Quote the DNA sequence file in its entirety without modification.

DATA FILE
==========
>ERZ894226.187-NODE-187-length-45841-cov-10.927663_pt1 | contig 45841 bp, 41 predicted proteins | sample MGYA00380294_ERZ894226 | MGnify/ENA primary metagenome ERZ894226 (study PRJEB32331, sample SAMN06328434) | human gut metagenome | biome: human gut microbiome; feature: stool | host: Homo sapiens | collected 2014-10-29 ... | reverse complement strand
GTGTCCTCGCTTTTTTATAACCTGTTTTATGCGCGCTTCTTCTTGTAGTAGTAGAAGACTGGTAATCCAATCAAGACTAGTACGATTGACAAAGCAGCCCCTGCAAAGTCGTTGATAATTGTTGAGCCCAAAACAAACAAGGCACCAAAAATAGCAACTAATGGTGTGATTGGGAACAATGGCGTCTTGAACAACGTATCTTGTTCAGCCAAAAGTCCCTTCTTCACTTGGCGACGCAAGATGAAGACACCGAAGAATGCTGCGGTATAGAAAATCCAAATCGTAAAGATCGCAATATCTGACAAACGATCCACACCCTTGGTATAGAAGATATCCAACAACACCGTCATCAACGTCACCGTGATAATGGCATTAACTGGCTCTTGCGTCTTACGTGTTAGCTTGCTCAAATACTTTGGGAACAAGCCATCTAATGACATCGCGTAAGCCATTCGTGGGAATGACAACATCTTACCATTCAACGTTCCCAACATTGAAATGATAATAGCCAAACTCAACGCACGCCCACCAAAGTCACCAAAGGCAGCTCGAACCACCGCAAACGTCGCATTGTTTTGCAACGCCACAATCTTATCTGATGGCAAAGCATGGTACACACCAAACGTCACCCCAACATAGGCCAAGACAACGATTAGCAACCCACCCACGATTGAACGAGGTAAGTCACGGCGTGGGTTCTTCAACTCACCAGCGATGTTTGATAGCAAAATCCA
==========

>ERZ894226.187-NODE-187-length-45841-cov-10.927663_pt1 | contig 45841 bp, 41 predicted proteins | sample MGYA00380294_ERZ894226 | MGnify/ENA primary metagenome ERZ894226 (study PRJEB32331, sample SAMN06328434) | human gut metagenome | biome: human gut microbiome; feature: stool | host: Homo sapiens | collected 2014-10-29 ... | reverse complement strand
GTGTCCTCGCTTTTTTATAACCTGTTTTATGCGCGCTTCTTCTTGTAGTAGTAGAAGACTGGTAATCCAATCAAGACTAGTACGATTGACAAAGCAGCCCCTGCAAAGTCGTTGATAATTGTTGAGCCCAAAACAAACAAGGCACCAAAAATAGCAACTAATGGTGTGATTGGGAACAATGGCGTCTTGAACAACGTATCTTGTTCAGCCAAAAGTCCCTTCTTCACTTGGCGACGCAAGATGAAGACACCGAAGAATGCTGCGGTATAGAAAATCCAAATCGTAAAGATCGCAATATCTGACAAACGATCCACACCCTTGGTATAGAAGATATCCAACAACACCGTCATCAACGTCACCGTGATAATGGCATTAACTGGCTCTTGCGTCTTACGTGTTAGCTTGCTCAAATACTTTGGGAACAAGCCATCTAATGACATCGCGTAAGCCATTCGTGGGAATGACAACATCTTACCATTCAACGTTCCCAACATTGAAATGATAATAGCCAAACTCAACGCACGCCCACCAAAGTCACCAAAGGCAGCTCGAACCACCGCAAACGTCGCATTGTTTTGCAACGCCACAATCTTATCTGATGGCAAAGCATGGTACACACCAAACGTCACCCCAACATAGGCCAAGACAACGATTAGCAACCCACCCACGATTGAACGAGGTAAGTCACGGCGTGGGTTCTTCAACTCACCAGCGATGTTTGATAGCAAAATCCA